The UK Government considered the Treaty amendment did not change the legal situation. The Financial Secretary to the Treasury stated in a letter to the European Scrutiny Committee that “…the Government has no concerns about the legality of the ESM Treaty or its compatibility with the EU Treaties. It is not legally necessary for the Article 136 Treaty change to have been made before the ESM can come into force.” He explained the need for amendment on the basis that the German Constitutional Court required further confirmation of the meaning of the provision.
The House of Commons European Scrutiny Committee disagreed on this point. In its opinion recitals 2 and 3 of the Decision for amendment, reinforced by European Council Conclusions of October 2010 (paragraph 2), December 2010 (paragraph 1) and March 2011 (paragraph 16), it strongly suggested that Treaty amendment was the necessary precursor of the ESM.
Lack of UK liability
The UK Government stressed the lack of any UK liability. David Cameron stated that “In the current emergency arrangements established under article 122 of the treaty, we do have such a liability. That was a decision taken by the previous Government, and it is a decision that we disagreed with at the time. We are stuck with it for the duration of the emergency mechanism, but I have been determined to ensure that when the permanent mechanism starts, Britain’s liability should end, and that is exactly what we agreed at the European Council.” David Lidington, when introducing the motion, stated “It does not apply to non-euro area member states and cannot confer any obligations upon them” and Lord Howell, the Foreign Office Minister, stated the fund will be ‘by the eurozone, for the Eurozone.’ Lord Howell further stressed the benefit to the UK’s financial interests. In his opinion, the Treaty change was in the UK’s national interest since stable and healthy Eurozone is important for the UK’s long-term growth and prosperity.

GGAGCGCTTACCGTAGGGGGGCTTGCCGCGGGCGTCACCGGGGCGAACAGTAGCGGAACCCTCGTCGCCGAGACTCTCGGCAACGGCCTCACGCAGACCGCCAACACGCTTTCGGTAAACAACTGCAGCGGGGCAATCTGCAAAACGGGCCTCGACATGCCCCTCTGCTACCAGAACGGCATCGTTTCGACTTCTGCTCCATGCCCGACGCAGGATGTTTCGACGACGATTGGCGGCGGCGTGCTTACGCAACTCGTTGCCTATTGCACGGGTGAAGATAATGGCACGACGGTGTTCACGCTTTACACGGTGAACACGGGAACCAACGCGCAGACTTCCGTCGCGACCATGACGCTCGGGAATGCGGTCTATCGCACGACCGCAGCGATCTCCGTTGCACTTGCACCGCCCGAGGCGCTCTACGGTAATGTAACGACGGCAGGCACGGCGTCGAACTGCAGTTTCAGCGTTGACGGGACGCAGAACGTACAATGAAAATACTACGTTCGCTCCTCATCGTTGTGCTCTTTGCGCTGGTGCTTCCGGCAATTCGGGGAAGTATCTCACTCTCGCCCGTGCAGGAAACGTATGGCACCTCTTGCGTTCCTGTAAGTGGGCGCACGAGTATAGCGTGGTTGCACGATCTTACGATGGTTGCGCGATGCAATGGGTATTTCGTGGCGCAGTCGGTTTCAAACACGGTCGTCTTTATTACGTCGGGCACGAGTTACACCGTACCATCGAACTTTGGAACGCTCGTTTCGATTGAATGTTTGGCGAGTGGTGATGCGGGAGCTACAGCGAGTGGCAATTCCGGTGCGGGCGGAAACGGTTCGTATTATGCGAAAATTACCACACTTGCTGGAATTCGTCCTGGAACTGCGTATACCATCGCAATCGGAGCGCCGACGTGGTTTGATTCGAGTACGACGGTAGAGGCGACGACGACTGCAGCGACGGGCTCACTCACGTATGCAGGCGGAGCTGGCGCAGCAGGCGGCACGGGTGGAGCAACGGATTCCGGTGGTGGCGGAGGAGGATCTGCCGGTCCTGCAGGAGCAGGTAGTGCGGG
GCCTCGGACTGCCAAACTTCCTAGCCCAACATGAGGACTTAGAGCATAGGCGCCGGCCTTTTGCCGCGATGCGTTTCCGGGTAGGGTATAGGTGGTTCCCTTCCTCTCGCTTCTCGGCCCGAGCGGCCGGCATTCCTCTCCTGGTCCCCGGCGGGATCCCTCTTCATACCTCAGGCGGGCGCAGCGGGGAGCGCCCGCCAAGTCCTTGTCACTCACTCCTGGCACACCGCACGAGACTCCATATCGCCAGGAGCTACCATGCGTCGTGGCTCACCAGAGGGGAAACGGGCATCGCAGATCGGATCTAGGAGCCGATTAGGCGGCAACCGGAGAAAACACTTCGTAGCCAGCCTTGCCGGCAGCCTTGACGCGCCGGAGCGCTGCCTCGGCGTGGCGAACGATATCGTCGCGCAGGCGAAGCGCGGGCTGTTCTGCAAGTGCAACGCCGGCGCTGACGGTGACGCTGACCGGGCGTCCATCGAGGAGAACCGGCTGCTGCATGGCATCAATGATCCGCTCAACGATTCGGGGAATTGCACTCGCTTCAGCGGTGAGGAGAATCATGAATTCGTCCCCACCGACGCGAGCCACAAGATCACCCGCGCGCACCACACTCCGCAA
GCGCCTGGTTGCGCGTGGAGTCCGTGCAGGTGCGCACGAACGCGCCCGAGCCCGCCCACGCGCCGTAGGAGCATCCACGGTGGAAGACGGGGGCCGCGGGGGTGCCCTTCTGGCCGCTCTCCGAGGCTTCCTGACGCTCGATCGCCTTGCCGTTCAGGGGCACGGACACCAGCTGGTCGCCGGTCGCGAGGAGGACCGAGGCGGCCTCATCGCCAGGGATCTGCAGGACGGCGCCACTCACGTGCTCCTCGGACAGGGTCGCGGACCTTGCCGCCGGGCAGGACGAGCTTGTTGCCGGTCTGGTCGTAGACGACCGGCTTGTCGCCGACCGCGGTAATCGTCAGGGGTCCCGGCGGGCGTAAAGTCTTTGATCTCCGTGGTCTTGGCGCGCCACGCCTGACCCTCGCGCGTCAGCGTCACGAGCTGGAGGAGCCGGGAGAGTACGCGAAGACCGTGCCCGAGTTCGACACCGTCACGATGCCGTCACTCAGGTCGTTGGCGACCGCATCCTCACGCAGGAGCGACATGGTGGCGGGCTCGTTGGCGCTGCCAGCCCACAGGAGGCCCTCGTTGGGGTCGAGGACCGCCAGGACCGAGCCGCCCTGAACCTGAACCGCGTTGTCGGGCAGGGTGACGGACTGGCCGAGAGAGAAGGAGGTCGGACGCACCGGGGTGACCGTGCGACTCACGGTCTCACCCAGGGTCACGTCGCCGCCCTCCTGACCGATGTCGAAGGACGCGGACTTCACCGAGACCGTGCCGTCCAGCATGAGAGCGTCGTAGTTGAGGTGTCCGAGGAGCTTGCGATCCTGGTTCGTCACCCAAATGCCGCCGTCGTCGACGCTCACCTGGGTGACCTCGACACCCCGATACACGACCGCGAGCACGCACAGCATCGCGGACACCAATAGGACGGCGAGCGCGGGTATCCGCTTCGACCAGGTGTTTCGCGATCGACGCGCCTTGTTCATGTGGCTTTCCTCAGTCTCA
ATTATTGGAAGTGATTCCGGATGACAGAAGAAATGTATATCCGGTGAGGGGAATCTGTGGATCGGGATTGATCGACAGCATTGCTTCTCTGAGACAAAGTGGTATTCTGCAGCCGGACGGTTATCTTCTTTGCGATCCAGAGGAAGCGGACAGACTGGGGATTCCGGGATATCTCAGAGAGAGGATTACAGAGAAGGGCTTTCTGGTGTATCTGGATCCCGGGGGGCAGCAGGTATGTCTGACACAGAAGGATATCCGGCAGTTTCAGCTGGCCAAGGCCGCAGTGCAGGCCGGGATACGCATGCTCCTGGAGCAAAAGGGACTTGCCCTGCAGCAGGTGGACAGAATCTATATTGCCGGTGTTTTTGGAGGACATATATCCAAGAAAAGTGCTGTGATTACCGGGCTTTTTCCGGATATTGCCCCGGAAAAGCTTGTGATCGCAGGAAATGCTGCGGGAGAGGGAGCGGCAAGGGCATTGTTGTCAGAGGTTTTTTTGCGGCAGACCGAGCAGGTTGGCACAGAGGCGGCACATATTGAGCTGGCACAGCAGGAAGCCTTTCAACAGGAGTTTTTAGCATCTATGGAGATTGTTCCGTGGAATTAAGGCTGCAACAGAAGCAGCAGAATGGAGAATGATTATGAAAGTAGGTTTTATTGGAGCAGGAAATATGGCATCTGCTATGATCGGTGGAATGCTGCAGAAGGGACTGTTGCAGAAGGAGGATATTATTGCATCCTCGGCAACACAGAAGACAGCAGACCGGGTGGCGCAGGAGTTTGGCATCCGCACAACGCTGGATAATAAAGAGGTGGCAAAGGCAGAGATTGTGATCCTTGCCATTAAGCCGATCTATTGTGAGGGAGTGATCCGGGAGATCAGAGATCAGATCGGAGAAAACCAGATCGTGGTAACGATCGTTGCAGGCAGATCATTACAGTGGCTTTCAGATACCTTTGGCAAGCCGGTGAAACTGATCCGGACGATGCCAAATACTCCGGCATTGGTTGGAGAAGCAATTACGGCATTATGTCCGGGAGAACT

No transfer of powers
David Cameron reported that the “change does not affect the UK, and it does not transfer any powers from Britain to the European Union. Throughout the Parliamentary debates, the lack of any transfer of power was stressed, especially since a referendum would be required otherwise.
Exclusion of UK from Eurozone arrangements
Lord Lamont noted that the Treaty amendment was part of a larger political deal that included among others the Euro-plus-pact. Concerns were expressed that enhancements to the single market might result in adverse repercussions to countries outside the eurozone. Fears were also expressed regarding a shift in the balance of power, leading potentially to a ‘Eurozone bloc’ with a bigger influence on the economic policies of the whole of the EU.
Is there a (constitutional) court judgment in the United Kingdom on the 136 TFEU Treaty amendment?
What other information is relevant with regard to the United Kingdom and the 136 TFEU Treaty amendment?